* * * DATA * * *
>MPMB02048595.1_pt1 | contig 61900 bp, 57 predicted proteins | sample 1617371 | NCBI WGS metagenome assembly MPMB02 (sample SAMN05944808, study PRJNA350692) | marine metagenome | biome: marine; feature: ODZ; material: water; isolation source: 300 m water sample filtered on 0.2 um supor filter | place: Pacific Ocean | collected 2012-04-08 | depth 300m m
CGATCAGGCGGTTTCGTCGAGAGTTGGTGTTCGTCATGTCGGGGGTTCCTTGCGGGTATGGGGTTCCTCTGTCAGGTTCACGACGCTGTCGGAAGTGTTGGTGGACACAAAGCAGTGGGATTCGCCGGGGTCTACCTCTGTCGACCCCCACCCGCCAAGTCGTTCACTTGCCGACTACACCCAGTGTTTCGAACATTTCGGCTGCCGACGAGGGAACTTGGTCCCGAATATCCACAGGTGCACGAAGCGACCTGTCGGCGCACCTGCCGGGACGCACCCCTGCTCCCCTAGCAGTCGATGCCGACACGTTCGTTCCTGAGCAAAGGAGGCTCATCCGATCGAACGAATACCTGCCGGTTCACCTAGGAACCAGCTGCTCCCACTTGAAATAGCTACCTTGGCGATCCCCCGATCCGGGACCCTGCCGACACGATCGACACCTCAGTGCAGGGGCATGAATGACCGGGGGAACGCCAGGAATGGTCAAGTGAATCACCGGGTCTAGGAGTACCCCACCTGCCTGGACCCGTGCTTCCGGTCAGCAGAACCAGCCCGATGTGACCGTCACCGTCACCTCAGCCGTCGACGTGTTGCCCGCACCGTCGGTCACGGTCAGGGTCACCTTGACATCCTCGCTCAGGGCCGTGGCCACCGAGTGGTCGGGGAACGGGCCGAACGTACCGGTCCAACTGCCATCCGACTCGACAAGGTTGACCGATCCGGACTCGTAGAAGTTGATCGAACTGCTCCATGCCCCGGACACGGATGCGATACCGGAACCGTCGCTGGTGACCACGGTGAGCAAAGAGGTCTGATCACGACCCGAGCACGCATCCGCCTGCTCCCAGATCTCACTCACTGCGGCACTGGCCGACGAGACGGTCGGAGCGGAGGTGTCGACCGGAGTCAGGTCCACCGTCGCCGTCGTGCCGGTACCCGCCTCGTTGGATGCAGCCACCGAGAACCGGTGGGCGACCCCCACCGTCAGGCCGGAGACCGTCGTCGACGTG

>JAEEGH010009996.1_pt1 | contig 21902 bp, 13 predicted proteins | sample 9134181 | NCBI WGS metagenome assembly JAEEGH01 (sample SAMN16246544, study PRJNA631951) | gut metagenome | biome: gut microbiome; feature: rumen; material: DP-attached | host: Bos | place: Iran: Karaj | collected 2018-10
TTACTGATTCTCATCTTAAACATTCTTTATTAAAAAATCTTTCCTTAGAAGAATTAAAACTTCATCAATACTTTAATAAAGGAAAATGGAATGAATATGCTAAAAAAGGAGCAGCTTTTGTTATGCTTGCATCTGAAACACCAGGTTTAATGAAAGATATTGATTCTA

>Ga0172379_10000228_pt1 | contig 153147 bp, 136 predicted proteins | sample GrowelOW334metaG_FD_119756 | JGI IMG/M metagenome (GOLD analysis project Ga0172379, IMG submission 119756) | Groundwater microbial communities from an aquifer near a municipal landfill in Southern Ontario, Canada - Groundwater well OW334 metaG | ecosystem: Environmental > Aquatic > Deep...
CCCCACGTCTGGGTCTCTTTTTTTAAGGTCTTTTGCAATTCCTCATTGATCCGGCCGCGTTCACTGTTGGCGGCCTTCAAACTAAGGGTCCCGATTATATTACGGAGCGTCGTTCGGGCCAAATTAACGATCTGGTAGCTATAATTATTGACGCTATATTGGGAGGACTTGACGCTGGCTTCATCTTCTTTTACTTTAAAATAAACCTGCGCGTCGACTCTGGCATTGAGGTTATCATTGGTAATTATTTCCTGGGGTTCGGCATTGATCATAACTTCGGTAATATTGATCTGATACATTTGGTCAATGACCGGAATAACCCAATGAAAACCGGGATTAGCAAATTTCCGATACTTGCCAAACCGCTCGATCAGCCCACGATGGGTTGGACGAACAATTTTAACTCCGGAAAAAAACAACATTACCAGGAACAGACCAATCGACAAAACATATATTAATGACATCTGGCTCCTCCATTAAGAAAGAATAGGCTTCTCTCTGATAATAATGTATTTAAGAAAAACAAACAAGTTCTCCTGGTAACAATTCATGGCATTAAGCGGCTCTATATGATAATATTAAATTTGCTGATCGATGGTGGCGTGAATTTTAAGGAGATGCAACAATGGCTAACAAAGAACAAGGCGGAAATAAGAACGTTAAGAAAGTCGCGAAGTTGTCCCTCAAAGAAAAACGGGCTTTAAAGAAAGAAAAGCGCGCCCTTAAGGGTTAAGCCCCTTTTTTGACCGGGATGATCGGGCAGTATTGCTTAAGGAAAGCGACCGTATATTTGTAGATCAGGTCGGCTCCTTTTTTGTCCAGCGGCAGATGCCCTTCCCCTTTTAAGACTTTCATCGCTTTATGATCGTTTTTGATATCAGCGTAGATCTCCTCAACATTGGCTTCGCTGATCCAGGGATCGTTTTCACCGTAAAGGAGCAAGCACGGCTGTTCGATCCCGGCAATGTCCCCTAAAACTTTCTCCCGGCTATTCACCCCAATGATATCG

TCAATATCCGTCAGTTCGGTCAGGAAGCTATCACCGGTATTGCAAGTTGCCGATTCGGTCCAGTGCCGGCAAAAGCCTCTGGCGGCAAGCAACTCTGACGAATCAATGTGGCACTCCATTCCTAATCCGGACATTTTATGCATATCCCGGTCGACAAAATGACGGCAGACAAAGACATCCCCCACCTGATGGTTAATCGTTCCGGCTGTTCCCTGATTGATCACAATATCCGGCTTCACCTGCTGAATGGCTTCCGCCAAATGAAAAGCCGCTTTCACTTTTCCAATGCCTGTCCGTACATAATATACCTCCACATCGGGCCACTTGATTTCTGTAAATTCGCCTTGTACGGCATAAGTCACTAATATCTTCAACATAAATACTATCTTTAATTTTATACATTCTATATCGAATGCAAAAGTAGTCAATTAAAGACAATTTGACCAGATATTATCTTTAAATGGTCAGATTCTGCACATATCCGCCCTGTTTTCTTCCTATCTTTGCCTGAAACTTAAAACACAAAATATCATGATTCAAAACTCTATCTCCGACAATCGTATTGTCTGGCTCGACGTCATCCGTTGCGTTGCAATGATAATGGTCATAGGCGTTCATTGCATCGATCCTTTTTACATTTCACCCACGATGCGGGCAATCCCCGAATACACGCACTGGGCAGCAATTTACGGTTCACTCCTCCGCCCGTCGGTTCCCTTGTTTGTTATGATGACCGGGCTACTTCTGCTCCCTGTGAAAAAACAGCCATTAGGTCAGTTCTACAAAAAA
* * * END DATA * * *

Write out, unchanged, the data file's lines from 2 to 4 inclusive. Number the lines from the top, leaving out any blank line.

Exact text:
CGATCAGGCGGTTTCGTCGAGAGTTGGTGTTCGTCATGTCGGGGGTTCCTTGCGGGTATGGGGTTCCTCTGTCAGGTTCACGACGCTGTCGGAAGTGTTGGTGGACACAAAGCAGTGGGATTCGCCGGGGTCTACCTCTGTCGACCCCCACCCGCCAAGTCGTTCACTTGCCGACTACACCCAGTGTTTCGAACATTTCGGCTGCCGACGAGGGAACTTGGTCCCGAATATCCACAGGTGCACGAAGCGACCTGTCGGCGCACCTGCCGGGACGCACCCCTGCTCCCCTAGCAGTCGATGCCGACACGTTCGTTCCTGAGCAAAGGAGGCTCATCCGATCGAACGAATACCTGCCGGTTCACCTAGGAACCAGCTGCTCCCACTTGAAATAGCTACCTTGGCGATCCCCCGATCCGGGACCCTGCCGACACGATCGACACCTCAGTGCAGGGGCATGAATGACCGGGGGAACGCCAGGAATGGTCAAGTGAATCACCGGGTCTAGGAGTACCCCACCTGCCTGGACCCGTGCTTCCGGTCAGCAGAACCAGCCCGATGTGACCGTCACCGTCACCTCAGCCGTCGACGTGTTGCCCGCACCGTCGGTCACGGTCAGGGTCACCTTGACATCCTCGCTCAGGGCCGTGGCCACCGAGTGGTCGGGGAACGGGCCGAACGTACCGGTCCAACTGCCATCCGACTCGACAAGGTTGACCGATCCGGACTCGTAGAAGTTGATCGAACTGCTCCATGCCCCGGACACGGATGCGATACCGGAACCGTCGCTGGTGACCACGGTGAGCAAAGAGGTCTGATCACGACCCGAGCACGCATCCGCCTGCTCCCAGATCTCACTCACTGCGGCACTGGCCGACGAGACGGTCGGAGCGGAGGTGTCGACCGGAGTCAGGTCCACCGTCGCCGTCGTGCCGGTACCCGCCTCGTTGGATGCAGCCACCGAGAACCGGTGGGCGACCCCCACCGTCAGGCCGGAGACCGTCGTCGACGTG

>JAEEGH010009996.1_pt1 | contig 21902 bp, 13 predicted proteins | sample 9134181 | NCBI WGS metagenome assembly JAEEGH01 (sample SAMN16246544, study PRJNA631951) | gut metagenome | biome: gut microbiome; feature: rumen; material: DP-attached | host: Bos | place: Iran: Karaj | collected 2018-10
TTACTGATTCTCATCTTAAACATTCTTTATTAAAAAATCTTTCCTTAGAAGAATTAAAACTTCATCAATACTTTAATAAAGGAAAATGGAATGAATATGCTAAAAAAGGAGCAGCTTTTGTTATGCTTGCATCTGAAACACCAGGTTTAATGAAAGATATTGATTCTA